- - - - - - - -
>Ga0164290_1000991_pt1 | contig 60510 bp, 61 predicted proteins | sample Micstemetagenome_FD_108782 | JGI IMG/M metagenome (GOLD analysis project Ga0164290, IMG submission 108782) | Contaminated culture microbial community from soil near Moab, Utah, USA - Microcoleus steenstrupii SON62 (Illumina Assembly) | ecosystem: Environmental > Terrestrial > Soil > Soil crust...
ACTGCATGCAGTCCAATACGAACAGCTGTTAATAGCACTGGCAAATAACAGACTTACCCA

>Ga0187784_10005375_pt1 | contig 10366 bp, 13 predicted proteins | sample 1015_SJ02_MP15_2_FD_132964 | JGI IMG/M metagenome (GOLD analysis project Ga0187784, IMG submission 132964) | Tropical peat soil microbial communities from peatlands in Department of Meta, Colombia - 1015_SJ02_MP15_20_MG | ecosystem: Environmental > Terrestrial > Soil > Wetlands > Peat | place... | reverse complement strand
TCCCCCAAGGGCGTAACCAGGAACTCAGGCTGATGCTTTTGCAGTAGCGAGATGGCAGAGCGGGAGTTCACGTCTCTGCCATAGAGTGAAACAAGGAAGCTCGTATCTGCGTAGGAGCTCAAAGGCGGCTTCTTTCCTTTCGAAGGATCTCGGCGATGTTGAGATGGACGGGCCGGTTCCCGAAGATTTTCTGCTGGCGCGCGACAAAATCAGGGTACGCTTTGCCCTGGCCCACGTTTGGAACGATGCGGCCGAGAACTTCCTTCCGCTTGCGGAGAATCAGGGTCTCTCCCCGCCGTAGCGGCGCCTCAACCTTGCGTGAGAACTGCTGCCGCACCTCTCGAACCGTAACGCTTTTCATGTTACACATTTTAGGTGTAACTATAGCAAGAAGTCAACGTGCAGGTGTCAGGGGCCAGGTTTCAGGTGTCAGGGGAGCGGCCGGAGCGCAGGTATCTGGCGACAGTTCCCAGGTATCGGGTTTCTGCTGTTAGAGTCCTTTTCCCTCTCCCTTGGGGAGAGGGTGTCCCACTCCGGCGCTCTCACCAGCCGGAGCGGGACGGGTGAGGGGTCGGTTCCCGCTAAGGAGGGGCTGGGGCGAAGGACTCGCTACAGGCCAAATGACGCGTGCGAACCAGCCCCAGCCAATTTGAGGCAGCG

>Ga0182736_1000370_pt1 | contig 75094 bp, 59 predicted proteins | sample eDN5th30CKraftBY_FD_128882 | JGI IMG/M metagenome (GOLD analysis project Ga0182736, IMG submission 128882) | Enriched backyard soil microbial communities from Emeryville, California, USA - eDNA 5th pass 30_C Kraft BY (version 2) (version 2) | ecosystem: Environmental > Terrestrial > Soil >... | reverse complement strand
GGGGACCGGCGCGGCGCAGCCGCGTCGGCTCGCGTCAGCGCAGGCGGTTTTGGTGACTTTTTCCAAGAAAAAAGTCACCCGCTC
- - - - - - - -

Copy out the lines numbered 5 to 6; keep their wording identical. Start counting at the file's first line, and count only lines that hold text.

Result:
>Ga0182736_1000370_pt1 | contig 75094 bp, 59 predicted proteins | sample eDN5th30CKraftBY_FD_128882 | JGI IMG/M metagenome (GOLD analysis project Ga0182736, IMG submission 128882) | Enriched backyard soil microbial communities from Emeryville, California, USA - eDNA 5th pass 30_C Kraft BY (version 2) (version 2) | ecosystem: Environmental > Terrestrial > Soil >... | reverse complement strand
GGGGACCGGCGCGGCGCAGCCGCGTCGGCTCGCGTCAGCGCAGGCGGTTTTGGTGACTTTTTCCAAGAAAAAAGTCACCCGCTC